Obama brings more optimism, partisanship and populism to second inaugural speech
By Scott Wilson,
Four years ago, a grave President Obama looked out over the Mall and warned of costly wars, economic peril, pervasive greed and the nation’s “collective failure to make hard choices.”
On Monday, nearly three months after American voters chose him again, a brusque Obama directed his warning toward a Republican Party he once believed he could win over. In outlining a liberal last-term agenda, Obama made clear that he still intends to change the country — but now without first changing Washington.
“Progress does not compel us to settle centuries-long debates about the role of government for all time, but it does require us to act in our time,” Obama told the crowd stretching before him from the Capitol. “For now decisions are upon us and we cannot afford delay.”
Obama’s second inaugural address served as an epilogue to his first, which was defined by its surprisingly stern tone. The occasion then was the historic swearing-in of the nation’s first African American president, but Obama chose instead to prod what he called a country “in the midst of crisis.”
With more than 150,000 U.S troops fighting two wars and a teetering financial system, Obama urged his audience to “pick ourselves up, dust ourselves off, and begin again the work of remaking America.” He said setting aside partisanship and other “childish things” would be part of a national rehabilitation.
On Monday — with one war over, another ending and the economy slowly growing — Obama echoed some of the same broad themes, including the need for the nation’s political leaders to act in common cause to prepare the country for a rapidly changing world.
But he did so with more partisanship and populism than he did on a far colder day four years ago. The more optimistic tone and specific ambition of the speech reflected not only the country’s halting progress over that time, but also his own evolution as a political leader in a divided country.
“What I was struck by was how much more committed to an agenda he seems to be than he was in the last inaugural,” said Robert Dallek, a presidential historian who attended a dinner with Obama at the White House earlier this month to talk about second-term strategies. “Now he’s going to push what he believes in.”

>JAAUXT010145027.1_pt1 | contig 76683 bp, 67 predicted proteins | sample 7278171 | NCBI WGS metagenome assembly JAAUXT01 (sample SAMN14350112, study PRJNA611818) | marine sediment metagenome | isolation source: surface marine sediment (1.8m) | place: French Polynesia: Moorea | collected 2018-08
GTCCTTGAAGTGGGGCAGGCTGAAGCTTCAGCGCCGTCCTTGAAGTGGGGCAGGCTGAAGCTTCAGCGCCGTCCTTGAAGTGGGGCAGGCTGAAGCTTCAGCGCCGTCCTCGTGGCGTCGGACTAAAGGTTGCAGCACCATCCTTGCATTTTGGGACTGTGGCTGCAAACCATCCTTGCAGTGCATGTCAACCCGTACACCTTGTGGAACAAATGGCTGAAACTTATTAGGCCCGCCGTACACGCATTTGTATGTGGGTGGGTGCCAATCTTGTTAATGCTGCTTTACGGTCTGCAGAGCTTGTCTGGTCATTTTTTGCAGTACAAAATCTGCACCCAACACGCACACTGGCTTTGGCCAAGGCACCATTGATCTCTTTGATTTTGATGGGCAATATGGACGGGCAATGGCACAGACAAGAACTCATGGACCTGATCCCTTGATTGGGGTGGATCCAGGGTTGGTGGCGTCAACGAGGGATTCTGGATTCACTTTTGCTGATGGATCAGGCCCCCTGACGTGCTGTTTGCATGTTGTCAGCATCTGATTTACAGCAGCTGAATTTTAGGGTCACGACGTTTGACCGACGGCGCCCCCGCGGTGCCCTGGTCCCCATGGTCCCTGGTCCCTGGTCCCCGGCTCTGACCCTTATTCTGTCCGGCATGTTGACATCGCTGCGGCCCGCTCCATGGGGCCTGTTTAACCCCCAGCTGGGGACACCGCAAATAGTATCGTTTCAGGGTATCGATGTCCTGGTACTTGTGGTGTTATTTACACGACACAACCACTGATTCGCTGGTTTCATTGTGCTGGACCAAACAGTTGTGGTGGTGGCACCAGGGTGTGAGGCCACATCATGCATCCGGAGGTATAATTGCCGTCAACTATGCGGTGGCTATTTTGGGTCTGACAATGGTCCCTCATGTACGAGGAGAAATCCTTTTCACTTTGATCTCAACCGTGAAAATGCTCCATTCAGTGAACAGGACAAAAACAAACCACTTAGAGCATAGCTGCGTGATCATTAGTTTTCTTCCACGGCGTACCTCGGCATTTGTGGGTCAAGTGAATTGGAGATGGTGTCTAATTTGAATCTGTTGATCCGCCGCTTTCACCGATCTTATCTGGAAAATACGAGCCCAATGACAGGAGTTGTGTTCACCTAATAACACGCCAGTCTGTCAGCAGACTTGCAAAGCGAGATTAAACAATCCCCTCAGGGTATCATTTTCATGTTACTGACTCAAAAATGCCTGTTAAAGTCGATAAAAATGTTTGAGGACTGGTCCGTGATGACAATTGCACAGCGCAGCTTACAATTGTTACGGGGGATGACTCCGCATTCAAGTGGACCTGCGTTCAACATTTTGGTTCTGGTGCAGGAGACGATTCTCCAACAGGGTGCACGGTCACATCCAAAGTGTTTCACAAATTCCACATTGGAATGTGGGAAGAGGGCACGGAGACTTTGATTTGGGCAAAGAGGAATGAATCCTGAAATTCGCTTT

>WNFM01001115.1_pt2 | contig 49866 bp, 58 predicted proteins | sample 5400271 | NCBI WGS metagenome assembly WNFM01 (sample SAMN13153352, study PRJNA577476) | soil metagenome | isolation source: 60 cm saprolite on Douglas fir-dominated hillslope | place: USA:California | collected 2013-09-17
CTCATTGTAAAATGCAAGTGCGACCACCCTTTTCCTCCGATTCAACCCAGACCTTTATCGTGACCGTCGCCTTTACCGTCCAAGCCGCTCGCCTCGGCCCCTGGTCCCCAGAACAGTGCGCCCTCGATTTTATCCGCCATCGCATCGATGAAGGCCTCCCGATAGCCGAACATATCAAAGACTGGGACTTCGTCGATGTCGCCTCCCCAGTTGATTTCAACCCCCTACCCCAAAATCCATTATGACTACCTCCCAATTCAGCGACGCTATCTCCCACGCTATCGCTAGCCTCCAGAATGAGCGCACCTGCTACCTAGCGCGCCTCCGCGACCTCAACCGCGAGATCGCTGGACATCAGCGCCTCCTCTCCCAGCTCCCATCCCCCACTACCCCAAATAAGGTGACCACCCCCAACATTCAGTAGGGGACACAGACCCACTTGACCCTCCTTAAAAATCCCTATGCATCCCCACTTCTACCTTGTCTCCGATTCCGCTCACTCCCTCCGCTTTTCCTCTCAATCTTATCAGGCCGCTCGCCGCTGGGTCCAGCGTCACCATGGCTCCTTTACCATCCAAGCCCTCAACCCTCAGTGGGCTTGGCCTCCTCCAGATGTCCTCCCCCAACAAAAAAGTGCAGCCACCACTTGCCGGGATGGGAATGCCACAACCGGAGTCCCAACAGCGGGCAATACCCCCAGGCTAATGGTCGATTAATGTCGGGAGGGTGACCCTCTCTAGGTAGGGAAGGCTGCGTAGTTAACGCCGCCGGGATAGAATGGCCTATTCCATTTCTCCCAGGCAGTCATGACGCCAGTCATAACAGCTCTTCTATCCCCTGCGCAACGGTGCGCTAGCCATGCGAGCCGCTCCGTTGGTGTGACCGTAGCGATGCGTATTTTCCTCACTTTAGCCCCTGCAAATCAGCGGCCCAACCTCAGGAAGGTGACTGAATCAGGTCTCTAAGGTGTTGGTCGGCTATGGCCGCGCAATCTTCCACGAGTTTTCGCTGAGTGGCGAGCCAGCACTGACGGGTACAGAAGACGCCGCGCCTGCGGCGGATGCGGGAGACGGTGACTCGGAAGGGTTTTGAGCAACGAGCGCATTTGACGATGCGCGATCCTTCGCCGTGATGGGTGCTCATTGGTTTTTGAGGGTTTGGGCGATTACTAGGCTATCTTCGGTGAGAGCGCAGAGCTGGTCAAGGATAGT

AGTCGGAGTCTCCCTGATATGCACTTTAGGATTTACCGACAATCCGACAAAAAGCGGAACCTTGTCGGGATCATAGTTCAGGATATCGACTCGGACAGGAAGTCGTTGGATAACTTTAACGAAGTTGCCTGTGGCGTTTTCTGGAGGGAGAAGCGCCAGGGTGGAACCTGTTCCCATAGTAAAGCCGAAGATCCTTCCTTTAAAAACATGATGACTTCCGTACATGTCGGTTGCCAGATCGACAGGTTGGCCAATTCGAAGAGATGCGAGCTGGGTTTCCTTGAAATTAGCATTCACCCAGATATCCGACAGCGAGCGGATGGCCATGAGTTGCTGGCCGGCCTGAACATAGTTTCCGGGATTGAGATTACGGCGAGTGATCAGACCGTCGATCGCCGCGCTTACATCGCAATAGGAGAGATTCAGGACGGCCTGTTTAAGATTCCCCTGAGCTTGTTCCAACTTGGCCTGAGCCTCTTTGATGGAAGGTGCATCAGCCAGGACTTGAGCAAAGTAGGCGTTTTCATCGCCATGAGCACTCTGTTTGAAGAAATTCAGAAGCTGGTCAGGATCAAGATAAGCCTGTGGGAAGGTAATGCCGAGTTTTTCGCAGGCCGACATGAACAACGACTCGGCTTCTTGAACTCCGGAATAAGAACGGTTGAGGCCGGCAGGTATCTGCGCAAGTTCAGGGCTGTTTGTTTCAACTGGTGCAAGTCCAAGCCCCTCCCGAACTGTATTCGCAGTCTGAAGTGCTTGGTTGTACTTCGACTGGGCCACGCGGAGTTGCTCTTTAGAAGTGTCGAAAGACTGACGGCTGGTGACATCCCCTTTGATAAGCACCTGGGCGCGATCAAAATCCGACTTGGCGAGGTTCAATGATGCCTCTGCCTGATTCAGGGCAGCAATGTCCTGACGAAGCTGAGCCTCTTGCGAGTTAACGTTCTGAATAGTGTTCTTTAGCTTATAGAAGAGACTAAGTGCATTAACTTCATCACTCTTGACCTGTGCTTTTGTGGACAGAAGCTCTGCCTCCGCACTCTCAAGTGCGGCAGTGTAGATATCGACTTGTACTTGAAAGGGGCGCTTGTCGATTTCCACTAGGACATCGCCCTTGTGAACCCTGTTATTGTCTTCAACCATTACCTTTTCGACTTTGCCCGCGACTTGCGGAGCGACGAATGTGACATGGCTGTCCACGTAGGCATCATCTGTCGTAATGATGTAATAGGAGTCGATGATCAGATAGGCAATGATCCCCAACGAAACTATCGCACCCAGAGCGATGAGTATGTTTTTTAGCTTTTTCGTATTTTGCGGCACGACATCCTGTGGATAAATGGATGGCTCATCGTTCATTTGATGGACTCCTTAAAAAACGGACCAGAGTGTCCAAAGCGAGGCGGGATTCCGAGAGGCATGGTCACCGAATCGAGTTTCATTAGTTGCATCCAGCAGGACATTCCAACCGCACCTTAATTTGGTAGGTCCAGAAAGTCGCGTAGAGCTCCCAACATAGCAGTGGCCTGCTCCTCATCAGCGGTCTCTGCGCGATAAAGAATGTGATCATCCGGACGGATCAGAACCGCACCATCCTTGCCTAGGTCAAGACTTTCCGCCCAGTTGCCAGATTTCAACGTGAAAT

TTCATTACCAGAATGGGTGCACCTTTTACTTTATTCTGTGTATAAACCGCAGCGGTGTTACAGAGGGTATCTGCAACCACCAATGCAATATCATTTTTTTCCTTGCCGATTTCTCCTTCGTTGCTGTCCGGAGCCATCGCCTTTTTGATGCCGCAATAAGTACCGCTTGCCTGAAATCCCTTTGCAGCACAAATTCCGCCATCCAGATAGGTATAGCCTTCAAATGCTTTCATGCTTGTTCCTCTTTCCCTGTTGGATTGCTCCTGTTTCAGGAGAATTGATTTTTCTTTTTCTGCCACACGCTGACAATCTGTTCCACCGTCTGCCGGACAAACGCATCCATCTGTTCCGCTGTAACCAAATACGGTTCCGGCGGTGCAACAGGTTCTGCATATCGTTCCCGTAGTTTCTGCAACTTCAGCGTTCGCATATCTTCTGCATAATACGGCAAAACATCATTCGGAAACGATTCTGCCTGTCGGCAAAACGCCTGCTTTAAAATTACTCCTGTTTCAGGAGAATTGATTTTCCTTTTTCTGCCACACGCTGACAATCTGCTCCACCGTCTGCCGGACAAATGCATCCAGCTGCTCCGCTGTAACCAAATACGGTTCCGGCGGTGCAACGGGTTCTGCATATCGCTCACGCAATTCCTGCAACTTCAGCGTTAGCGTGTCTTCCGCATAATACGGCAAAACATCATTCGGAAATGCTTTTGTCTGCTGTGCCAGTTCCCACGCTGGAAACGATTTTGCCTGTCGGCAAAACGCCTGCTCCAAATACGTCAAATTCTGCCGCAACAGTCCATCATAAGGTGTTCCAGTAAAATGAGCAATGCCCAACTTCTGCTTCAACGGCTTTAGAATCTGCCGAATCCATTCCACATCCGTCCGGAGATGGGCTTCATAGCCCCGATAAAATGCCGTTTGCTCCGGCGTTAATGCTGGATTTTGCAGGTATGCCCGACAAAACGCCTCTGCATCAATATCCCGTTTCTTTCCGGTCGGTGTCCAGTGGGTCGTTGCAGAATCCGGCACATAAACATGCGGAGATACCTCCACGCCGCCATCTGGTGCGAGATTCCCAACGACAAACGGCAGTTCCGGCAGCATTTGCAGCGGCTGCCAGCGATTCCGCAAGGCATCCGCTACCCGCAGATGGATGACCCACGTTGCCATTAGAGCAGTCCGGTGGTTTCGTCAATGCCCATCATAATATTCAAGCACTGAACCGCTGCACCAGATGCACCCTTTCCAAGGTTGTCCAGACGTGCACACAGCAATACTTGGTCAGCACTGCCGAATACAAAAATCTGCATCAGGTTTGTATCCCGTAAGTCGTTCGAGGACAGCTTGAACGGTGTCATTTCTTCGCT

Indeed, the caveats and compromises that Obama included in his first inaugural to appease leery Republicans were almost entirely absent from the arguments he made this time. He offered instead a list of liberal solutions that he intends to pursue, part of what one senior adviser described as “a project of advocacy on behalf of the middle class.”
As Obama said pointedly: “For we, the people, understand that our country cannot succeed when a shrinking few do very well and a growing many barely make it.”
Speaking on the national holiday celebrating the life of Martin Luther King Jr., Obama also invoked the civil rights movement as the rationale for his priorities throughout the 181 / 2-minute address, arguing that climate change, immigration reform, gun control, and equality for gay men and women represent the civil rights concerns of his generation.
In one rhetorically stirring moment, Obama cited the seminal gay-rights demonstrations that broke out after police raids on New York City’s Stonewall Inn more than four decades ago, listing it alongside the bloody civil rights clash in Selma, Ala., and the start of the women’s suffrage movement in Seneca Falls, N.Y.